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Worsened conflicts between U.S. and China over Hong Kong to undermine S. Korea’s export

Worsened conflicts between U.S. and China over Hong Kong to undermine S. Korea’s export

Posted May. 30, 2020 08:24,   

Updated May. 30, 2020 08:24


As the tensions between the U.S. and China regarding the enactment of the Hong Kong National Security law grow, their impact on the export of South Korea, which uses Hong Kong as the hub of intermediate trade, seems unavoidable.

Hong Kong is an important hub of South Korean businesses’ intermediate trade to reexport to China, the international trade and commerce research center of the Korea International Trade Association (KITA) reported on Friday. Hong Kong has easy access to mainland China and features various tax benefits, such as value-added tax refund, low corporate tax, and tax exemptions, as well as outstanding trade infrastructure, which is why logistics movement from South Korea to Hong Kong to China is very active at the moment. Last year alone, over 90 percent of exports from South Korea to Hong Kong eventually went to their destinations in mainland China. In addition, the U.S. has granted a special trade status to Hong Kong in terms of issuing visas, attracting investment, and enforcing laws since 1992, which has played an important role in the growth of Hong Kong as one of the major finance and logistics hubs in Asia.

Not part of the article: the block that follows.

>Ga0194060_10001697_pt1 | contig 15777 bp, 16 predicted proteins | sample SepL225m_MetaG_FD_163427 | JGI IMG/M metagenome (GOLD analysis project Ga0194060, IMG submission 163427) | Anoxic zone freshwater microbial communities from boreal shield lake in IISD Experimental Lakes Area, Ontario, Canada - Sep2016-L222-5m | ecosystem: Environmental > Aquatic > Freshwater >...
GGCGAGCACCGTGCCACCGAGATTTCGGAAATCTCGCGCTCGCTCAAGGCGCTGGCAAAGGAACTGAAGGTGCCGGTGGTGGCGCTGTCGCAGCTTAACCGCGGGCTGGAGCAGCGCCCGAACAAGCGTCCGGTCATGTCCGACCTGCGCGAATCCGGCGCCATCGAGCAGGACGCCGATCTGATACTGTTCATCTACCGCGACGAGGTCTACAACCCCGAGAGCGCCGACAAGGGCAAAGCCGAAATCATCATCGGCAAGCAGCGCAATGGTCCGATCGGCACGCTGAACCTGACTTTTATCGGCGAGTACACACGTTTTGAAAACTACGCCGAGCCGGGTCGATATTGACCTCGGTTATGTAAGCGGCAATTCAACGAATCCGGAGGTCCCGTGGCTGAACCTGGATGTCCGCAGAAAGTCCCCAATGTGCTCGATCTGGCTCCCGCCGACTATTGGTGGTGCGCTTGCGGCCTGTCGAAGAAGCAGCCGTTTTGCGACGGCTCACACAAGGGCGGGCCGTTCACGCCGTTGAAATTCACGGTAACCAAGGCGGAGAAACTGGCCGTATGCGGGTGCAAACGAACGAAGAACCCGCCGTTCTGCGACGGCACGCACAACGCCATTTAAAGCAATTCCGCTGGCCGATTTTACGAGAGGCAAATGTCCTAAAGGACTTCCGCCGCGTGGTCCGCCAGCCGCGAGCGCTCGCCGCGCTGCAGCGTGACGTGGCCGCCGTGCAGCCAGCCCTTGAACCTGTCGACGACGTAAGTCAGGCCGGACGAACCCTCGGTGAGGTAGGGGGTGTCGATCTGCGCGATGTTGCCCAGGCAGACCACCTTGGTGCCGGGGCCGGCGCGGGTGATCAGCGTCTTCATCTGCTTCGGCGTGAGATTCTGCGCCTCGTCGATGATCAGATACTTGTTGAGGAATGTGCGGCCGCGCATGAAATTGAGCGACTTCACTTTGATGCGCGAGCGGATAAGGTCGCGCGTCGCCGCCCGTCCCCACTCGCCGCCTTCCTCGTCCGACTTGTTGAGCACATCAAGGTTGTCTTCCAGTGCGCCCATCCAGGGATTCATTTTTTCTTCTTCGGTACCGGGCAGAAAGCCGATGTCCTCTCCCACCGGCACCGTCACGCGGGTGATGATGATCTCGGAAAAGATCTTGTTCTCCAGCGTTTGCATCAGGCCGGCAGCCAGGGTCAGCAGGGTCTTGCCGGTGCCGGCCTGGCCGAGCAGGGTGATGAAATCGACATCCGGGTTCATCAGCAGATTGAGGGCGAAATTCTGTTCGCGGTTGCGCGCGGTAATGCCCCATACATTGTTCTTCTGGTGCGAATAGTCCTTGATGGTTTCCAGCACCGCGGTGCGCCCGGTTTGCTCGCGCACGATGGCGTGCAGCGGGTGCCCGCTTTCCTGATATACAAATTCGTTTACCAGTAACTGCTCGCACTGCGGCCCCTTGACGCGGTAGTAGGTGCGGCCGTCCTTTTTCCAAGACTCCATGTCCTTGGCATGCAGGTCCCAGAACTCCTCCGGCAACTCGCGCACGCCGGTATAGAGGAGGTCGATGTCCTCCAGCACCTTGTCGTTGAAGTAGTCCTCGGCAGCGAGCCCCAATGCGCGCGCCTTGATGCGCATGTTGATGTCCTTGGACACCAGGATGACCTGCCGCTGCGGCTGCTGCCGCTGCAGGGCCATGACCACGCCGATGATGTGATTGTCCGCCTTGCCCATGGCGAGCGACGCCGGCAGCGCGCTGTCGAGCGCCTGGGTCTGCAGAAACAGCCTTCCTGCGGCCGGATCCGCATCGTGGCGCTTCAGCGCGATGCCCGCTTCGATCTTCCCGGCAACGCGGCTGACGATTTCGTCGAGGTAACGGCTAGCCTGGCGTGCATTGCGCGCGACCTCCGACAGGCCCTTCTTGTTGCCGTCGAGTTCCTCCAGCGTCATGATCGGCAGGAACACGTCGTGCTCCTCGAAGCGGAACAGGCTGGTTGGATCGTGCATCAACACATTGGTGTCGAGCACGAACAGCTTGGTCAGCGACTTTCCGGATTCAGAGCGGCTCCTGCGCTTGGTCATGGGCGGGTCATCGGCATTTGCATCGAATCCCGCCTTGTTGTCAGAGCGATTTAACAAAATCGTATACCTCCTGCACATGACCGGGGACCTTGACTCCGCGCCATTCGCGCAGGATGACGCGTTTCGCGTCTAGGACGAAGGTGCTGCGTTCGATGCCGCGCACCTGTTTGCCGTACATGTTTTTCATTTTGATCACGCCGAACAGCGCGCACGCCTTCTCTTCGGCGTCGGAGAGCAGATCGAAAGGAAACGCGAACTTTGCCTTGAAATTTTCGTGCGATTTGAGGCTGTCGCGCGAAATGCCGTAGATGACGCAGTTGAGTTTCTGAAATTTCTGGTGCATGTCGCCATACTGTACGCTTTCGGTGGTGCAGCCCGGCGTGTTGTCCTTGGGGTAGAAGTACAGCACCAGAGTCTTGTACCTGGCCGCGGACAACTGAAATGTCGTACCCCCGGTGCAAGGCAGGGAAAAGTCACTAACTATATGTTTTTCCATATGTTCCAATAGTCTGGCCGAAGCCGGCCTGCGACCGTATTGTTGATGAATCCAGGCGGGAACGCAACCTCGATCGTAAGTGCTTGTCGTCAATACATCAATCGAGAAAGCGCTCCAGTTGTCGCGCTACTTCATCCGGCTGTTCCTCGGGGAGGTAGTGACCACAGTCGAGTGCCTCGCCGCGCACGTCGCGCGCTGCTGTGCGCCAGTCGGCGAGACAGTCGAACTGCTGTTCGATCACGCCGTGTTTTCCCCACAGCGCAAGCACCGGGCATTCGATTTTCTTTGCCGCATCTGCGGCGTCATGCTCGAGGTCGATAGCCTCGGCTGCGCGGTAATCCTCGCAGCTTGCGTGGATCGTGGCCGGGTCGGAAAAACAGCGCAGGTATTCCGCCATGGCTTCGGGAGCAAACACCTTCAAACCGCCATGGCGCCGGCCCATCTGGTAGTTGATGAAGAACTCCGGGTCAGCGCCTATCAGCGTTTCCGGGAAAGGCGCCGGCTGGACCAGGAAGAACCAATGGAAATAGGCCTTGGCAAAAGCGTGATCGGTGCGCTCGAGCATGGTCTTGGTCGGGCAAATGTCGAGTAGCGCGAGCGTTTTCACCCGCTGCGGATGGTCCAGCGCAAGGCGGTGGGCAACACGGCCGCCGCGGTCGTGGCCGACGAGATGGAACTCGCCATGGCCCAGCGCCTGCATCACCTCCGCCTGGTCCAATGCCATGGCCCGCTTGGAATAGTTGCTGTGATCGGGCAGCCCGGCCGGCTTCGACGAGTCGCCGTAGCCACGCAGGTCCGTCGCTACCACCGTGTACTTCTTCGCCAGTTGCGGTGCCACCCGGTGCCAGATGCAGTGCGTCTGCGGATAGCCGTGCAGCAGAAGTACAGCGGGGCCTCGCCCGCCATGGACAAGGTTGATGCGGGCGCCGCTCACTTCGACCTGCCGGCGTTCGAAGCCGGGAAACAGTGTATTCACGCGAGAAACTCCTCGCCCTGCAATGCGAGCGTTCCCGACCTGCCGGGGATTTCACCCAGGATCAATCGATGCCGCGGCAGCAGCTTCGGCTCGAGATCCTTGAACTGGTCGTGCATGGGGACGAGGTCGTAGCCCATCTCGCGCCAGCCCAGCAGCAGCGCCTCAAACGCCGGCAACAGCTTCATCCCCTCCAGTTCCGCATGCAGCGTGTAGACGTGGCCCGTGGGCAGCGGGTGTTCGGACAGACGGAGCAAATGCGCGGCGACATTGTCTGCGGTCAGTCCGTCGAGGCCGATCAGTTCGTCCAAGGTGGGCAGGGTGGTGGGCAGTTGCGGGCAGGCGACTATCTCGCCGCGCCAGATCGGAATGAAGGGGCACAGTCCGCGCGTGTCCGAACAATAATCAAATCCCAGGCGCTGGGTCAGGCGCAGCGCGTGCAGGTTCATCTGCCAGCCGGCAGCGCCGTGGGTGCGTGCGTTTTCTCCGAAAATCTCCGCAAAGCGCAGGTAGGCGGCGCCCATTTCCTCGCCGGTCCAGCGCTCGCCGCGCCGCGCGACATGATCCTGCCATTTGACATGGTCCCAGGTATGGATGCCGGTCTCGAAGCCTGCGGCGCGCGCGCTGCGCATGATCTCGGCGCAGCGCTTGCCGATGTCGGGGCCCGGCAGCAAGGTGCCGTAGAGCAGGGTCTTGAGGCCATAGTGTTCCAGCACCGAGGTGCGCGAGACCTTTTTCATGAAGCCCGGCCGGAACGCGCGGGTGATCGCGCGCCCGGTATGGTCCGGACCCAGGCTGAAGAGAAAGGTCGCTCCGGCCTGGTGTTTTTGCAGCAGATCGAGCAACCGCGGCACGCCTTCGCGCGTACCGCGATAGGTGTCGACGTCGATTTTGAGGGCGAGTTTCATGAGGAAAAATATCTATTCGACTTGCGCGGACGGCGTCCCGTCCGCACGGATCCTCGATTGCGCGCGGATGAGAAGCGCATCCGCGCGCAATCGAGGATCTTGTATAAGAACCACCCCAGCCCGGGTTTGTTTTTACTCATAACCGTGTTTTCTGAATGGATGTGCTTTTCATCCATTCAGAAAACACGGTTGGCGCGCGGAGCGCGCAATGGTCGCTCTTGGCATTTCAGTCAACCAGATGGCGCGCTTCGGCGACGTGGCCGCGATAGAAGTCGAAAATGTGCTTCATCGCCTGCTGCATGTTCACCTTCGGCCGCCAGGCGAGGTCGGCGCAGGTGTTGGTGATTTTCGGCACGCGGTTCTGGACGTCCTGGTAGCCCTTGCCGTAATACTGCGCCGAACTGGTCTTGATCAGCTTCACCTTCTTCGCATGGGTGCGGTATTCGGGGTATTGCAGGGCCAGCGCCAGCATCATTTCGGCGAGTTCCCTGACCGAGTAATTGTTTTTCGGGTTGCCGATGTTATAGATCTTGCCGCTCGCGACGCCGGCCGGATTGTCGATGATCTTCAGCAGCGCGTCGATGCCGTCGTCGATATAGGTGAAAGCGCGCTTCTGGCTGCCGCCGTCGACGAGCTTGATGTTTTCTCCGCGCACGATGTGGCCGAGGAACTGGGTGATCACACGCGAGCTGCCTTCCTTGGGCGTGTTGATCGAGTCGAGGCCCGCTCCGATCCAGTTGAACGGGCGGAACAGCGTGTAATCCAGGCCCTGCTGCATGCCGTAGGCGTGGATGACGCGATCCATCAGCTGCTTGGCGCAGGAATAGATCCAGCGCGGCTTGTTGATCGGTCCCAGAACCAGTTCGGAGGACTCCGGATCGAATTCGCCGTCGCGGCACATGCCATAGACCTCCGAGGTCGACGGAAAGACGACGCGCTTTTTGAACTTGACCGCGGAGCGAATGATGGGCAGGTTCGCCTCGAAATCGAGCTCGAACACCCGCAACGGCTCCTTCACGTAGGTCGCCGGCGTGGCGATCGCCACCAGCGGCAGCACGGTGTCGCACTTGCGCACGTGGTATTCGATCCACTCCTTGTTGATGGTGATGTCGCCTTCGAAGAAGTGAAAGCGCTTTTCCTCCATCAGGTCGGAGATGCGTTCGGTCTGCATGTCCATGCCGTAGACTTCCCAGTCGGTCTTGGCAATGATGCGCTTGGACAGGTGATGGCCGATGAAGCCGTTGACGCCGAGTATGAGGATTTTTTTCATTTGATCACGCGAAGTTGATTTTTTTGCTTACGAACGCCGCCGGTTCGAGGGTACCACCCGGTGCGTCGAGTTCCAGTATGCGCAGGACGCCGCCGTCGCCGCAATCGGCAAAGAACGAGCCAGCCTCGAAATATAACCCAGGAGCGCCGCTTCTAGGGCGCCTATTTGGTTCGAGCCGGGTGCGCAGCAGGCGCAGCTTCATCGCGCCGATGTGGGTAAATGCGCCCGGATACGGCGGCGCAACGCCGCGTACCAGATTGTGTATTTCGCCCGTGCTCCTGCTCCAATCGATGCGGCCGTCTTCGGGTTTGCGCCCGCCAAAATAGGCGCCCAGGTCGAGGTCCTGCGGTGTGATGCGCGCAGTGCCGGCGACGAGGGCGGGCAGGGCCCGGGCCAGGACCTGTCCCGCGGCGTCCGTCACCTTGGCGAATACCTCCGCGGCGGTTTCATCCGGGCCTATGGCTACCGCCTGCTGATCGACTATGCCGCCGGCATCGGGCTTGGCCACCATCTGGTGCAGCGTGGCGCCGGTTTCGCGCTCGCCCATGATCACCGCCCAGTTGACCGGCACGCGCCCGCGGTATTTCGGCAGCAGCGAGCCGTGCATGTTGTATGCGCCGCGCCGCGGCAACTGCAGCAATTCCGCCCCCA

However, once the U.S. strengthens sanctions against Hong Kong, the benefits mentioned above will disappear and a massive amount of foreign capital will leave the region as its advantages as a finance and logistics hub will be lost. “Under such a circumstance, direct export to China is the only available option, which will drive logistics costs and issues in securing direct flights to China for export,” the KITA predicted.

“Hong Kong is the fourth largest export destination of South Korea and offers values as an intermediate trade hub. If Hong Kong’s roles in finance, service, and logistics weaken, impact on South Korea’s export will be inevitable,” said a member of the KITA.